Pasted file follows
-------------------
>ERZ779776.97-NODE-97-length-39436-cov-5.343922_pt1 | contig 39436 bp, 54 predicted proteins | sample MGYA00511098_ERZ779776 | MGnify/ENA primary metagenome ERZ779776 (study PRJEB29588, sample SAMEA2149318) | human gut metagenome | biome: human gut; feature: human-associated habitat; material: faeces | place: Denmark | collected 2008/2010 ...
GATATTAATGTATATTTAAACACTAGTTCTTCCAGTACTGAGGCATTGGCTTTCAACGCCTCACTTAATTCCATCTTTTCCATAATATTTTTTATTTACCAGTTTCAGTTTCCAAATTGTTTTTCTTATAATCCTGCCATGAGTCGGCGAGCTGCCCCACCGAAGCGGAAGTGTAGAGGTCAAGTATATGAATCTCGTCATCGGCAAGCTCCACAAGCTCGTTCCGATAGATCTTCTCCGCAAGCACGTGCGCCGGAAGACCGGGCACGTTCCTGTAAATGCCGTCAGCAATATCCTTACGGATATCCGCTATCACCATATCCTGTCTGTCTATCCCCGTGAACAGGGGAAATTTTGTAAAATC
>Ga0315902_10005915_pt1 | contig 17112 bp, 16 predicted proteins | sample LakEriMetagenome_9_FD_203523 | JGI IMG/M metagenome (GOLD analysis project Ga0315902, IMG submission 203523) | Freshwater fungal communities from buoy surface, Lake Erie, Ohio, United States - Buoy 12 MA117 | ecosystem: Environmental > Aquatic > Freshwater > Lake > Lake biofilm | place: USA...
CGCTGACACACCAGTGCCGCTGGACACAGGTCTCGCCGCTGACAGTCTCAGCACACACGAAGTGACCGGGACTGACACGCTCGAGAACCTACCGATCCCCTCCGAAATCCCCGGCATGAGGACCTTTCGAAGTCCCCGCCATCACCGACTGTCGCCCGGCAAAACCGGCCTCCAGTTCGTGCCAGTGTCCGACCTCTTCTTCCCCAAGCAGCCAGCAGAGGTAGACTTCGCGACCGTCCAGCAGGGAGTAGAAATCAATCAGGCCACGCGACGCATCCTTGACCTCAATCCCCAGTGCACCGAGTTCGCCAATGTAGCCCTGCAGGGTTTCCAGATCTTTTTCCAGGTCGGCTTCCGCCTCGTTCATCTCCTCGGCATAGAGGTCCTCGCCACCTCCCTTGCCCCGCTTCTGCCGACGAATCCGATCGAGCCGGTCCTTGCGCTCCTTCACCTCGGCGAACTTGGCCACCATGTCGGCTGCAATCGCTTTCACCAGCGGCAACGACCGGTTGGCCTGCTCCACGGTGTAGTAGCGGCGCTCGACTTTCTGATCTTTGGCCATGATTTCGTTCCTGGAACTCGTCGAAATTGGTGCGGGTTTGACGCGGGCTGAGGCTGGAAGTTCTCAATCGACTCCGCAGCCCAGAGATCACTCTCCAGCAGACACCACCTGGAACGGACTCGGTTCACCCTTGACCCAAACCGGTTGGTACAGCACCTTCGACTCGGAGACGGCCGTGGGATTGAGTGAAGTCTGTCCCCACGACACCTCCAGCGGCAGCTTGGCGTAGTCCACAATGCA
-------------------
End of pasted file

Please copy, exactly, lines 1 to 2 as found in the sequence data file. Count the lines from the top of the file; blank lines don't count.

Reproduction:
>ERZ779776.97-NODE-97-length-39436-cov-5.343922_pt1 | contig 39436 bp, 54 predicted proteins | sample MGYA00511098_ERZ779776 | MGnify/ENA primary metagenome ERZ779776 (study PRJEB29588, sample SAMEA2149318) | human gut metagenome | biome: human gut; feature: human-associated habitat; material: faeces | place: Denmark | collected 2008/2010 ...
GATATTAATGTATATTTAAACACTAGTTCTTCCAGTACTGAGGCATTGGCTTTCAACGCCTCACTTAATTCCATCTTTTCCATAATATTTTTTATTTACCAGTTTCAGTTTCCAAATTGTTTTTCTTATAATCCTGCCATGAGTCGGCGAGCTGCCCCACCGAAGCGGAAGTGTAGAGGTCAAGTATATGAATCTCGTCATCGGCAAGCTCCACAAGCTCGTTCCGATAGATCTTCTCCGCAAGCACGTGCGCCGGAAGACCGGGCACGTTCCTGTAAATGCCGTCAGCAATATCCTTACGGATATCCGCTATCACCATATCCTGTCTGTCTATCCCCGTGAACAGGGGAAATTTTGTAAAATC